April 26, 2009

Vegetable Stand


These unattended stands, called Mujin Hanbai, can be seen in some places around Tokorozawa.

These stands are owned by local farmers or gardeners. They place their produce, along with a donation box, here. The vegetables would be sold for about 100yen per bag. It's a lot cheaper compared to the supermarket.

I sometimes buy my edamame at one of the stands on weekends. I like how they trust you to leave 100yen in the box.

7 comments:

White Oleander said...

Is 100 yen cheap to buy vegetables?

cellini.k said...

i love this photo. make me wanna go there ;)

Tall Gary said...

I would occasionally come across these on some of my favorite walks in Tokyo—along the former Tamagawa Josui canal.

Kaori said...

White Oleander, I guess it depends of the produce, but most of them would be priced cheaper than the local supermarket. Especially for locally produced veggies. We're so much more conscientious about where the produce is made these days.

cellini.k, thanks for the comment! If you're ever in Japan you'll see a bunch of these places :)

Gary, I've never been down there...what kind of produce did they sell?

Tall Gary said...
This comment has been removed by the author.
Tall Gary said...

Kaori, it’s not like there were a lot of private stands there, and the ones I saw and used kind of came and went but they would usually be next to private garden patches or fields next to the walkway along the canal. The vegetables sold this way were the same as in any Japanese garden. I would have bought Japanese eggplant and green peppers because I used them, along with chicken, in both spaghetti and Thai curry; and with cashews in the case of the curry. When I had little money left in the month I may have gotten a cabbage.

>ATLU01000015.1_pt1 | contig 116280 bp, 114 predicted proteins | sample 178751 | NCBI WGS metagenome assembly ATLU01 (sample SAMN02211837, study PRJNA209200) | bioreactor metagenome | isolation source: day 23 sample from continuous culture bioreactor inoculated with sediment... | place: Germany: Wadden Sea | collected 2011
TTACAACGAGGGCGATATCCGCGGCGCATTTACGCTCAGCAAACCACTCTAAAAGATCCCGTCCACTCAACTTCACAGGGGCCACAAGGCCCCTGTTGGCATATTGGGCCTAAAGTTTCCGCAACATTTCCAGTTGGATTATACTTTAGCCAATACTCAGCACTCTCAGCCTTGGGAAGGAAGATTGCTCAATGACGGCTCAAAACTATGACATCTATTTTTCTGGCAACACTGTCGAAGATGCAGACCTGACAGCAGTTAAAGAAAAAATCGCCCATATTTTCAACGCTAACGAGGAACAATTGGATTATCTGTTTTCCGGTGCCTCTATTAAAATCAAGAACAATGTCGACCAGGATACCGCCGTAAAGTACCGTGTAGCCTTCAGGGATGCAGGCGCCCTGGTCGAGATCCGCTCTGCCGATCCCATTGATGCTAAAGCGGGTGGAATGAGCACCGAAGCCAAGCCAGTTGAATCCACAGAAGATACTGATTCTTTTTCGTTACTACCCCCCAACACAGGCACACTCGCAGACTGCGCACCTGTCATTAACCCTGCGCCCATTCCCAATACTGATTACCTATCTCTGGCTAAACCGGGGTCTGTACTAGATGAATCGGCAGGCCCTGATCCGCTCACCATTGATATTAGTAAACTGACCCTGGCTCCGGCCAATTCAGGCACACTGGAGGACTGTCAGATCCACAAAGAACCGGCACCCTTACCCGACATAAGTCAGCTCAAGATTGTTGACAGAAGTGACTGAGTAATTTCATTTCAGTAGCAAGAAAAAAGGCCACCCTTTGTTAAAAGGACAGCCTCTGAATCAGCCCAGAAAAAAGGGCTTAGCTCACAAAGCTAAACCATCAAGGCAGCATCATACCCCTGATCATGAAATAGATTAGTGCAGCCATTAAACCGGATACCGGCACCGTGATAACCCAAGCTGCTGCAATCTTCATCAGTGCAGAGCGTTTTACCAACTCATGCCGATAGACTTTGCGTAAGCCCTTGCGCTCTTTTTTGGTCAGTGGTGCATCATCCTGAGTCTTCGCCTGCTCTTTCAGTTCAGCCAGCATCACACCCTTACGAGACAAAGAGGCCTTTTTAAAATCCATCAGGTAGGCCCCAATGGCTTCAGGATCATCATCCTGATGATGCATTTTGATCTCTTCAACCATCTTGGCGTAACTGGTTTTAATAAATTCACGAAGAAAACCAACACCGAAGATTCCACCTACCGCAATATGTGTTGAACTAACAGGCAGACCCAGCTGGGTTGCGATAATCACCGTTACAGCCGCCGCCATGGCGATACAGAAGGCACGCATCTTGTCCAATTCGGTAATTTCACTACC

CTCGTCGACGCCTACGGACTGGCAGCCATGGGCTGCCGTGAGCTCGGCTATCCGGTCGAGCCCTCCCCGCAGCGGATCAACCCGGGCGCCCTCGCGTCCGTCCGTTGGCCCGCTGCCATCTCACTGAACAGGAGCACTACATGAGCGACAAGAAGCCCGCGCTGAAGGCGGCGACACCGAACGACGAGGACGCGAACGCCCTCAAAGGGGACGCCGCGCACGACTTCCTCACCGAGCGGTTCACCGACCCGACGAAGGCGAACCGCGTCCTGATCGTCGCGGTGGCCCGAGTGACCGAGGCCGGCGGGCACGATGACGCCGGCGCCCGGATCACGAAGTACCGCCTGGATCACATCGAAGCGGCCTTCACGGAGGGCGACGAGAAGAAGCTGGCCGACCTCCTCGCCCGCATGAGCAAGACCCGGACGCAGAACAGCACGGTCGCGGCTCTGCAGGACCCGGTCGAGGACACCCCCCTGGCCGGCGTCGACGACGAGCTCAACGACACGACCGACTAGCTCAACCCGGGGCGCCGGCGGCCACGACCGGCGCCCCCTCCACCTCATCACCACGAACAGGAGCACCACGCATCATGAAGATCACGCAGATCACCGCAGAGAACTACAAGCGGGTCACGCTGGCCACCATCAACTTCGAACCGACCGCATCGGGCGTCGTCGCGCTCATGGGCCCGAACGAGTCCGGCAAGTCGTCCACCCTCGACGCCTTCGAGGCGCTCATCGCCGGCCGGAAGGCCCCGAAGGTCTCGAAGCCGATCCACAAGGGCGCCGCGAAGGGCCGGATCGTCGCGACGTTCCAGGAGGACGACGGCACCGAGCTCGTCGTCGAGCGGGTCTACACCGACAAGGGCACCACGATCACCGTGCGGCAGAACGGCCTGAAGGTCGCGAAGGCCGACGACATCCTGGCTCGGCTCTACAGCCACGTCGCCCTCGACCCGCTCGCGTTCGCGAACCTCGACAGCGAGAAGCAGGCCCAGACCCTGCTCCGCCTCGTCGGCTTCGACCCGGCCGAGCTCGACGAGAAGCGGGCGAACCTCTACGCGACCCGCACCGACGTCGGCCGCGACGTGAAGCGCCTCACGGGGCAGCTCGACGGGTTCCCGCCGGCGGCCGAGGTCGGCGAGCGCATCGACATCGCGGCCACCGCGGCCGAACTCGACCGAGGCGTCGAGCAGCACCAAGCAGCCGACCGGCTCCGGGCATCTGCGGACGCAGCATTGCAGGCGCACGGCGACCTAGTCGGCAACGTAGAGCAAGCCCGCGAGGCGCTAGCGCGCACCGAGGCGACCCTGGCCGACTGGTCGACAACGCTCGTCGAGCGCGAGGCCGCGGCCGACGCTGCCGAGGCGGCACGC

If you want to experience a bit of Tamagawa Josui it passes not so far from you near Taka no Dai Station. There is a Japanese site about the canal here. If you check out the photos at #8 (on the left) you can see a thumbnail of a street scene on the right. For thirteen years I worked in a building toward the end of the street and in all that time I had no idea that I was working along the former path of the canal. I learned about that only after that company went out of business. In the Edo Period it would have looked a lot like this at the top. (Actually, the woodblock is of a former scene a few hundred meters further “downstream” Koshu Kaido to near Shinjuku Gyoen. Koshu Kaido is on the other side of the buildings on the left in that street-scene photo).

henny said...

That's why I love being here. You can simply trust anybody. Saijo is rather a small town surrounded by vegetable gardens, but I never come across this kind of stands. Well, my neighbour would love to give me some of their product, but that's not want I want.

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